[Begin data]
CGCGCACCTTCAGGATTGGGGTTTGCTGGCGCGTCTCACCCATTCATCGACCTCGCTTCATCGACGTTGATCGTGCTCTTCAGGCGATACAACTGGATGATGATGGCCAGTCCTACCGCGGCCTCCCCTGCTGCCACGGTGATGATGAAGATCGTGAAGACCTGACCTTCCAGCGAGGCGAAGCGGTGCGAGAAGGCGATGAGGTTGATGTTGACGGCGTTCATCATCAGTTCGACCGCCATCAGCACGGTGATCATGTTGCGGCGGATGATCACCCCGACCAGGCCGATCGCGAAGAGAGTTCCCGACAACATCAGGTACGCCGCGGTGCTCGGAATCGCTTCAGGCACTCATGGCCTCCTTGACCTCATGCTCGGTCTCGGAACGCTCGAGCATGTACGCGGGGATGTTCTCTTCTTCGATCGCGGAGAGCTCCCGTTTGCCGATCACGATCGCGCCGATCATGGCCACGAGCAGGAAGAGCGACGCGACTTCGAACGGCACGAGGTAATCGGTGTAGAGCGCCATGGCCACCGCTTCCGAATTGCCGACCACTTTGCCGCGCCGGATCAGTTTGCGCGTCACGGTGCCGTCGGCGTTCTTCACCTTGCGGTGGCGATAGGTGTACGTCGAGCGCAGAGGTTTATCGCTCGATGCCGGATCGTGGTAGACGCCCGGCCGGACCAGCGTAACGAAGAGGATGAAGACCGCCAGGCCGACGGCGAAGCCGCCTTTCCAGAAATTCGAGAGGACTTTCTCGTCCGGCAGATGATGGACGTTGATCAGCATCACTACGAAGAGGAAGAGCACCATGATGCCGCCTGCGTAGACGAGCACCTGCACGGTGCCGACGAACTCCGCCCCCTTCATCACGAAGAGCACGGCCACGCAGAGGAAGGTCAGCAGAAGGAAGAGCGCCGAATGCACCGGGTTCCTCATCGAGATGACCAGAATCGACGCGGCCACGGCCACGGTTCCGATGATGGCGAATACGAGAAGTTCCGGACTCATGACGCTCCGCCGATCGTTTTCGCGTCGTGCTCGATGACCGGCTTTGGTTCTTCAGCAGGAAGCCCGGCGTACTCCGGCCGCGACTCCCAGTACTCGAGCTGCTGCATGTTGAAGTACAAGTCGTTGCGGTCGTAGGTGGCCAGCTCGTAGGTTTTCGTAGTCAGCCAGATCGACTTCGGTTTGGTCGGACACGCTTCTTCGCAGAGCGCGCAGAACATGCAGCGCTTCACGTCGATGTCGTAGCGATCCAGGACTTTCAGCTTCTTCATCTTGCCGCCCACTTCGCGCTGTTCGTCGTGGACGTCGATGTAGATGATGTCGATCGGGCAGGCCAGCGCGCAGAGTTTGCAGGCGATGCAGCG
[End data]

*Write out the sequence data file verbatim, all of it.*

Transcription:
CGCGCACCTTCAGGATTGGGGTTTGCTGGCGCGTCTCACCCATTCATCGACCTCGCTTCATCGACGTTGATCGTGCTCTTCAGGCGATACAACTGGATGATGATGGCCAGTCCTACCGCGGCCTCCCCTGCTGCCACGGTGATGATGAAGATCGTGAAGACCTGACCTTCCAGCGAGGCGAAGCGGTGCGAGAAGGCGATGAGGTTGATGTTGACGGCGTTCATCATCAGTTCGACCGCCATCAGCACGGTGATCATGTTGCGGCGGATGATCACCCCGACCAGGCCGATCGCGAAGAGAGTTCCCGACAACATCAGGTACGCCGCGGTGCTCGGAATCGCTTCAGGCACTCATGGCCTCCTTGACCTCATGCTCGGTCTCGGAACGCTCGAGCATGTACGCGGGGATGTTCTCTTCTTCGATCGCGGAGAGCTCCCGTTTGCCGATCACGATCGCGCCGATCATGGCCACGAGCAGGAAGAGCGACGCGACTTCGAACGGCACGAGGTAATCGGTGTAGAGCGCCATGGCCACCGCTTCCGAATTGCCGACCACTTTGCCGCGCCGGATCAGTTTGCGCGTCACGGTGCCGTCGGCGTTCTTCACCTTGCGGTGGCGATAGGTGTACGTCGAGCGCAGAGGTTTATCGCTCGATGCCGGATCGTGGTAGACGCCCGGCCGGACCAGCGTAACGAAGAGGATGAAGACCGCCAGGCCGACGGCGAAGCCGCCTTTCCAGAAATTCGAGAGGACTTTCTCGTCCGGCAGATGATGGACGTTGATCAGCATCACTACGAAGAGGAAGAGCACCATGATGCCGCCTGCGTAGACGAGCACCTGCACGGTGCCGACGAACTCCGCCCCCTTCATCACGAAGAGCACGGCCACGCAGAGGAAGGTCAGCAGAAGGAAGAGCGCCGAATGCACCGGGTTCCTCATCGAGATGACCAGAATCGACGCGGCCACGGCCACGGTTCCGATGATGGCGAATACGAGAAGTTCCGGACTCATGACGCTCCGCCGATCGTTTTCGCGTCGTGCTCGATGACCGGCTTTGGTTCTTCAGCAGGAAGCCCGGCGTACTCCGGCCGCGACTCCCAGTACTCGAGCTGCTGCATGTTGAAGTACAAGTCGTTGCGGTCGTAGGTGGCCAGCTCGTAGGTTTTCGTAGTCAGCCAGATCGACTTCGGTTTGGTCGGACACGCTTCTTCGCAGAGCGCGCAGAACATGCAGCGCTTCACGTCGATGTCGTAGCGATCCAGGACTTTCAGCTTCTTCATCTTGCCGCCCACTTCGCGCTGTTCGTCGTGGACGTCGATGTAGATGATGTCGATCGGGCAGGCCAGCGCGCAGAGTTTGCAGGCGATGCAGCG